Helping Your Child Overcome Anxiety (with Food Allergies) | Orange County Saddleback Church Parents of Kids with Food Allergies Support Group


woman-anxiety-istock-de-90x90-5303734 Posted by OCFoodallergy on Apr 20, 2013 in Support Group | 0 comments

During our April 16, 2013, Dr. Kendra Klassen visited our Food Allergy Support Group to share some great information on the topic of anxiety.  Here is some of the importance information she was able to share with the group.

Understanding the Problem

In times of stress, the body will become either over or under aroused. When our body is over aroused (hyper-arousal), we experience many forms of anxiety, such as panic attacks, racing thoughts, or an unexplainable sense of dread.

Help children gain a sense of control by educating them about how the brain and body work.

  • Visit for examples of scripts to use when explaining anxiety to your children.
  • Teach kids to recognize the signs of a stressed out body: increased heart rate, sweaty palms, tense muscles and thoughts like, “I need daddy,” or, “I can’t do it!”
  • Distinguish between “tricks” and “truth.”

Many things can stress our bodies, all of which have the potential to lead to anxiety (e.g., toxins, allergies, over-stimulation, emotional trauma, etc.). For help finding the source of the problem, consider seeing a counselor or holistic healthcare practitioner.

Put On Your Own Oxygen Mask First

To help our children with their anxiety, we must learn to manage your own.

  • Do the following tips and tools along with your children, and use them for yourself. Remember, a calm brain is a flexible brain.
  • Remain calm and confident in the heat of the moment to provide your child a secure base. For help, check out the “Calm Authority for Mothers” CD at

When you are relaxed, you can more easily soothe your child with eye contact, gentle touch, and soft, reassuring words.


The fastest, surest way to decrease anxiety is to take slow, deep breaths. A rhythmic flow of air going in and out helps calm the body.

  • Place your hands over each other’s hearts and breathe slowly.
  • Use a pinwheel or bubbles to teach your child how to blow gently, keeping it going for as long as possible before taking the next breath.
  • Or imagine blowing a feather far out into the distance.

For deep breathing to work, we must practice regularly. Just minutes a day will profoundly influence your ability to stay regulated during a normally stressful situation.

Mind Control

Controlling our thought life is essential in winning the war against anxiety. Practice squashing the “worry bug” with the following techniques:

  • Memorize anti-anxiety scriptures as a family
    • 2 Tim 1:7 For the Spirit God gave us does not make us timid, but gives us power, love and self-discipline.
    • Isaiah 12:2 Surely God is my salvation; I will trust and not be afraid. The Lord, the Lord himself, is my strength and my defense he has become my salvation.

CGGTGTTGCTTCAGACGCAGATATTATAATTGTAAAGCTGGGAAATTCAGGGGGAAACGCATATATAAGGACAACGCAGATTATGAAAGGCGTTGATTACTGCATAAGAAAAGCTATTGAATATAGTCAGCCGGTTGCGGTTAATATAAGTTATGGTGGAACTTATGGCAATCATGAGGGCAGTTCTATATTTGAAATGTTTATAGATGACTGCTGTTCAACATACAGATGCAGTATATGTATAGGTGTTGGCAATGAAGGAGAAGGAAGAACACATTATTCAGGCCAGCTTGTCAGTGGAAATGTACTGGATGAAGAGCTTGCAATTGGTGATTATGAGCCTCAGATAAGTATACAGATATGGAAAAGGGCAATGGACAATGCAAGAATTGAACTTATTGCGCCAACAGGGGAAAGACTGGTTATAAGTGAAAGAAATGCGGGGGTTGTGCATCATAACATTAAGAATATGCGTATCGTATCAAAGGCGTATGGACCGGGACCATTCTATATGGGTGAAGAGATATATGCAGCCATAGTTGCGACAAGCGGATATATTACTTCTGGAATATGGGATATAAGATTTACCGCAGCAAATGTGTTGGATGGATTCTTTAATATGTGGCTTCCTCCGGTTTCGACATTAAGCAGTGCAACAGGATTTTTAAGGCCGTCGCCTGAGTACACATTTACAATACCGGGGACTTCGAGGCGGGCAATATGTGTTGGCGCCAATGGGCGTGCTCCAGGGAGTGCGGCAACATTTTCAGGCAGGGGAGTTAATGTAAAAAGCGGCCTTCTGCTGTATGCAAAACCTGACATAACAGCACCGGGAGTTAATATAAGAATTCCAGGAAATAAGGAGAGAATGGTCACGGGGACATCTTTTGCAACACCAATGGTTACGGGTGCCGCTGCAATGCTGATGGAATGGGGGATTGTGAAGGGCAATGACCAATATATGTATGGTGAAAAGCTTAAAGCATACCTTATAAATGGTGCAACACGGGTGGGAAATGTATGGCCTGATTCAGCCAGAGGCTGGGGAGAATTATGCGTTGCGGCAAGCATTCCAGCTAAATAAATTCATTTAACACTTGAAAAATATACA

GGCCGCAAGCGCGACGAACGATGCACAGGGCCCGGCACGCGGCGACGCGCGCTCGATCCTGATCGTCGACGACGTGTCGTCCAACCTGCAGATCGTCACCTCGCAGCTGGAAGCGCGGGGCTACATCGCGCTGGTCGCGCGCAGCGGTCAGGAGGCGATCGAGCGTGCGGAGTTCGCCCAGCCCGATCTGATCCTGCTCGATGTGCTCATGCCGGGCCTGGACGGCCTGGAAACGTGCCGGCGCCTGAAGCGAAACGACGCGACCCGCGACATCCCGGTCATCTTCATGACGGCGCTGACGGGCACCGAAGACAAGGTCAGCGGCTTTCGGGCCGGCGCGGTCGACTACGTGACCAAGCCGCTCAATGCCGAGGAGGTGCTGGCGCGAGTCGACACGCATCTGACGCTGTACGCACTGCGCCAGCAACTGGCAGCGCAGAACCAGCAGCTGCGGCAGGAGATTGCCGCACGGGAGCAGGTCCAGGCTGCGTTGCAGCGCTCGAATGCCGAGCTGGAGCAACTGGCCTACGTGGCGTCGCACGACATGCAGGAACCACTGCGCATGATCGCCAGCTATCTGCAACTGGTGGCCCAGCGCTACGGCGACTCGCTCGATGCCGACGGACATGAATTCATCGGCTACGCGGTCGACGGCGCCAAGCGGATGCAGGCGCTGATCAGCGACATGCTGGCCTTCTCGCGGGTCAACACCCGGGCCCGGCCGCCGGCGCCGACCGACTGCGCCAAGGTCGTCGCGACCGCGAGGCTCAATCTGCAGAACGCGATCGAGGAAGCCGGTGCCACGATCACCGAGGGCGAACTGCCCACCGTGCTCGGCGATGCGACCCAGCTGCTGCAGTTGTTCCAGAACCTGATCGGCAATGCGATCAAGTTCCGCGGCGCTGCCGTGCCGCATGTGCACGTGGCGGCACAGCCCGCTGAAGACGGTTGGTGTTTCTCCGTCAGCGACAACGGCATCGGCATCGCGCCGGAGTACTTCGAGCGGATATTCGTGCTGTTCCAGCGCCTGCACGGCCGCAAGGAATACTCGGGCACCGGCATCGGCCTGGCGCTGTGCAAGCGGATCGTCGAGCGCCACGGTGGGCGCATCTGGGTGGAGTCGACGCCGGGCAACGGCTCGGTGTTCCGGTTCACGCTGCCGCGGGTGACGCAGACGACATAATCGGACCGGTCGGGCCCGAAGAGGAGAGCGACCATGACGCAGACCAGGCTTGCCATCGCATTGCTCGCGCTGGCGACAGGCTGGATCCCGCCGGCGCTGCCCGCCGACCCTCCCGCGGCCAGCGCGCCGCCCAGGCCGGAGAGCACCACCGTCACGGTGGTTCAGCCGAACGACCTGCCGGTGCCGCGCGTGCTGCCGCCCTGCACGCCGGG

• Deuteronomy 31:6 Be strong and courageous. Do not be afraid or terrified because of them, for the Lord your God goes with you; he will never leave you nor forsake you.
    • Philippians 4:13 I can do all this through him who gives me strength.
    • Psalm 34:4 I sought the Lord, and he answered me; he delivered me from all my fears.
    • Psalm 56:11 In God have I put my trust: I will not be afraid…”
  • Have a plan. Explore and practice ways to calm down before the anxiety hits (such as breathing, walking, asking for help, etc.). Ask them what they need to manage difficult situations and rehearse.
  • Teach your child to talk back to the fear. Externalize the problem using puppets, figures, etc. to role-play fear and its “boss” (or “superhero,” etc.). Being playful and silly helps make hyper-arousal less scary!

As adults, we can help our children overcome anxiety! Never give up. Be patient, empathize with their struggle, encourage them to overcome, and reward their progress!

Additional Resources


Dr. Kendra Klassen is a licensed psychologist who received her doctorate in clinical psychology from Rosemead School of Psychology in La Mirada, California.  She has been in practice for over 10 years, specializing in attachment work with children, individuals and families throughout Orange County, and helping people develop more fulfilling and meaningful lives.

With two young children of her own, Dr. Klassen’s passion is to help parents, children and their families have healthy relationships with one another.  Dr. Kendra Klassen has been working in the field of attachment and bonding since the early 90’s.  Her experience includes time with orphans in Romania, specialized training under both local and internationally renowned experts in the field, and work with numerous adopted and foster children in both clinical and group home settings.

Dr. Klassen is also trained in Healing Prayer and Neuro-Emotional Technique (, and has experience with natural and alternative healthcare. This makes her a truly holistic practitioner, committed to the healing of the whole person.  She has presented for a number of organizations and to general audiences, speaking on the topics of attachment, marriage, parenting, and spirituality.  She is a caring mom and proven professional, committed to the advancement of God’s redeeming work in the restoration of families.  Call now to learn more. Kendra Klassen, Psy.D. ph. 949-303-8933

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